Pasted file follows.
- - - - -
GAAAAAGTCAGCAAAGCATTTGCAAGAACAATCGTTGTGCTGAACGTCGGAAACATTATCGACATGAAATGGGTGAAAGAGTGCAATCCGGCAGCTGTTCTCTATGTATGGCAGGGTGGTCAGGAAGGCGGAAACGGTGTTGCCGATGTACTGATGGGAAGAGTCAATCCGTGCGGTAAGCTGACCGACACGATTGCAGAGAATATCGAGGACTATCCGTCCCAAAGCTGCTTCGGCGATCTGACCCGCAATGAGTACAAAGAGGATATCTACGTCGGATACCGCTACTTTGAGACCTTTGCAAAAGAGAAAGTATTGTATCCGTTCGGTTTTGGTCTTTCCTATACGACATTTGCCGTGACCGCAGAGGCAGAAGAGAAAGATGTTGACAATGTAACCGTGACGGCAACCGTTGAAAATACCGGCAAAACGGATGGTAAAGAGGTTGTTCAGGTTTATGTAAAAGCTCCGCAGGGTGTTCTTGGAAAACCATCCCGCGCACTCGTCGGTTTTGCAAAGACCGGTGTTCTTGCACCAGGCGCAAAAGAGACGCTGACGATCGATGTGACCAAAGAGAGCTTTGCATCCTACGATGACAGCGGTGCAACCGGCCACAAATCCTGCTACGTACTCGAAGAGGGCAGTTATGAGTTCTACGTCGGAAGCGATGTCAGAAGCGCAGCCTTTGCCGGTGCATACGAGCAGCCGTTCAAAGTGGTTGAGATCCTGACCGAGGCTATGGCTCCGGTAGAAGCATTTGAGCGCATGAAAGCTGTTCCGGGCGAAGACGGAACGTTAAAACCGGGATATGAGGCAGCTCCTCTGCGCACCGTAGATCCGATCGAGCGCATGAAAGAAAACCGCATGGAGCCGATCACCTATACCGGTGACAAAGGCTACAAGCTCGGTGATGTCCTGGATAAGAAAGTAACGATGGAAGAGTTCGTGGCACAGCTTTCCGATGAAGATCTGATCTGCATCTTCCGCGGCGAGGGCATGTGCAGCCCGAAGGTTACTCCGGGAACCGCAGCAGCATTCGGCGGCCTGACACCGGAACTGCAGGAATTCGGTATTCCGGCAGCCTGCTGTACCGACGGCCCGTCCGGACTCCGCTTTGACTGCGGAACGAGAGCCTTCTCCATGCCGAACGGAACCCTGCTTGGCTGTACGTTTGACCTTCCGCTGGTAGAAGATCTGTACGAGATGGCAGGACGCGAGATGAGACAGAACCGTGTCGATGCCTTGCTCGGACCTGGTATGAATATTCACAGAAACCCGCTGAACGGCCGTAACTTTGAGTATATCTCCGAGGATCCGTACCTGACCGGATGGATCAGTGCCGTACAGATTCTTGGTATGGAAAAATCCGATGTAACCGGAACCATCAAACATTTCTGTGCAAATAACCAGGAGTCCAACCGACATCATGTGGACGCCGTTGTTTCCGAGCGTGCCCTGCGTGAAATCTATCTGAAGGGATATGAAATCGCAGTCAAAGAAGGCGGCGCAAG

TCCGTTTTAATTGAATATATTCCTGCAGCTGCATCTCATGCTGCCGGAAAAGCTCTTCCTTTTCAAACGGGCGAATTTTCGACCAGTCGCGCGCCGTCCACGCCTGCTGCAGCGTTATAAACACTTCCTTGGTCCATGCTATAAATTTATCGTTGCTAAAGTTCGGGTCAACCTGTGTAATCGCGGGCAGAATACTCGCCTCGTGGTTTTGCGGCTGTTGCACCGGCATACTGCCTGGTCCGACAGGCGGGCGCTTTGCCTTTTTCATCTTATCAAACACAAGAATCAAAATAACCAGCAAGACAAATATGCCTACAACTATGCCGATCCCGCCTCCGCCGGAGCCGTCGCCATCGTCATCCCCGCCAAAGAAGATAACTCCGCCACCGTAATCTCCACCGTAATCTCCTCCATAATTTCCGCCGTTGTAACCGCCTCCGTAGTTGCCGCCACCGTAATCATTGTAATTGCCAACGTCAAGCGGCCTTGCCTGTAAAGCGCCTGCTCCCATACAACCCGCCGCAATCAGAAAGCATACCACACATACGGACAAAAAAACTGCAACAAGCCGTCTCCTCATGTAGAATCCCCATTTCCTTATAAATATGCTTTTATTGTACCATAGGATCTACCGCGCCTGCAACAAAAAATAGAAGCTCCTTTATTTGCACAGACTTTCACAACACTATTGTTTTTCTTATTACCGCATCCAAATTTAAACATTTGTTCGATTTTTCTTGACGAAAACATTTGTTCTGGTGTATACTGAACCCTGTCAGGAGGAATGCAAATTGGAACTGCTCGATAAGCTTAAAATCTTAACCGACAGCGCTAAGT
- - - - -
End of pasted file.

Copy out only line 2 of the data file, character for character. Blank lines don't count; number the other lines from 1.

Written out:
TCCGTTTTAATTGAATATATTCCTGCAGCTGCATCTCATGCTGCCGGAAAAGCTCTTCCTTTTCAAACGGGCGAATTTTCGACCAGTCGCGCGCCGTCCACGCCTGCTGCAGCGTTATAAACACTTCCTTGGTCCATGCTATAAATTTATCGTTGCTAAAGTTCGGGTCAACCTGTGTAATCGCGGGCAGAATACTCGCCTCGTGGTTTTGCGGCTGTTGCACCGGCATACTGCCTGGTCCGACAGGCGGGCGCTTTGCCTTTTTCATCTTATCAAACACAAGAATCAAAATAACCAGCAAGACAAATATGCCTACAACTATGCCGATCCCGCCTCCGCCGGAGCCGTCGCCATCGTCATCCCCGCCAAAGAAGATAACTCCGCCACCGTAATCTCCACCGTAATCTCCTCCATAATTTCCGCCGTTGTAACCGCCTCCGTAGTTGCCGCCACCGTAATCATTGTAATTGCCAACGTCAAGCGGCCTTGCCTGTAAAGCGCCTGCTCCCATACAACCCGCCGCAATCAGAAAGCATACCACACATACGGACAAAAAAACTGCAACAAGCCGTCTCCTCATGTAGAATCCCCATTTCCTTATAAATATGCTTTTATTGTACCATAGGATCTACCGCGCCTGCAACAAAAAATAGAAGCTCCTTTATTTGCACAGACTTTCACAACACTATTGTTTTTCTTATTACCGCATCCAAATTTAAACATTTGTTCGATTTTTCTTGACGAAAACATTTGTTCTGGTGTATACTGAACCCTGTCAGGAGGAATGCAAATTGGAACTGCTCGATAAGCTTAAAATCTTAACCGACAGCGCTAAGT